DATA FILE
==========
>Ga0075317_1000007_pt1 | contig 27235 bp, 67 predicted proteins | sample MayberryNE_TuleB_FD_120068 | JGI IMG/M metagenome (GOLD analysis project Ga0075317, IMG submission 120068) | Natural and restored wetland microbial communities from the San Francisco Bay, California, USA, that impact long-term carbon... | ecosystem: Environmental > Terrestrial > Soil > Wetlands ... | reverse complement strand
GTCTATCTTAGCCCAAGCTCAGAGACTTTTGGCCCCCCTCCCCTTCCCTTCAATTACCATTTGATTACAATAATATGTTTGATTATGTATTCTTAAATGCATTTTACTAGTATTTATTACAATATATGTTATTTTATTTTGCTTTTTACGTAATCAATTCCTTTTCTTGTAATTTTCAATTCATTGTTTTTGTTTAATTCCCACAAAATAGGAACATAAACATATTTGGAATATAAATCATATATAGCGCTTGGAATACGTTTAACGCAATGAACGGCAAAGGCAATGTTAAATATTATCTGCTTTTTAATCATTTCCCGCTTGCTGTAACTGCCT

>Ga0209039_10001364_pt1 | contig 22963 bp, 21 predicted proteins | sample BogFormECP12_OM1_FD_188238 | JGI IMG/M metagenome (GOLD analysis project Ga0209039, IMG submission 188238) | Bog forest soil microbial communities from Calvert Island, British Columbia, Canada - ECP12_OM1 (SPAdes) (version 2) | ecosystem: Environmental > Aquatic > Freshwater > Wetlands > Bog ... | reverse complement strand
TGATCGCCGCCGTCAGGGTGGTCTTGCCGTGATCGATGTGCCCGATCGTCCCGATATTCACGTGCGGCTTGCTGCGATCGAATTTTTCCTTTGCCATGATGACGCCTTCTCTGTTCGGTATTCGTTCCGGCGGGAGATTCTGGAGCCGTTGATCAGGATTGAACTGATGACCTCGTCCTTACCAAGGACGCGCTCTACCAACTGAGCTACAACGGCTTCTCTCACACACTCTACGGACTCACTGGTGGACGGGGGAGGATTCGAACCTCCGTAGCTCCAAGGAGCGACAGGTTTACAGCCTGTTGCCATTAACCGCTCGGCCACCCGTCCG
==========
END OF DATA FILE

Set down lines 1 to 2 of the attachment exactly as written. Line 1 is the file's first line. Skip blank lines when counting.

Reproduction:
>Ga0075317_1000007_pt1 | contig 27235 bp, 67 predicted proteins | sample MayberryNE_TuleB_FD_120068 | JGI IMG/M metagenome (GOLD analysis project Ga0075317, IMG submission 120068) | Natural and restored wetland microbial communities from the San Francisco Bay, California, USA, that impact long-term carbon... | ecosystem: Environmental > Terrestrial > Soil > Wetlands ... | reverse complement strand
GTCTATCTTAGCCCAAGCTCAGAGACTTTTGGCCCCCCTCCCCTTCCCTTCAATTACCATTTGATTACAATAATATGTTTGATTATGTATTCTTAAATGCATTTTACTAGTATTTATTACAATATATGTTATTTTATTTTGCTTTTTACGTAATCAATTCCTTTTCTTGTAATTTTCAATTCATTGTTTTTGTTTAATTCCCACAAAATAGGAACATAAACATATTTGGAATATAAATCATATATAGCGCTTGGAATACGTTTAACGCAATGAACGGCAAAGGCAATGTTAAATATTATCTGCTTTTTAATCATTTCCCGCTTGCTGTAACTGCCT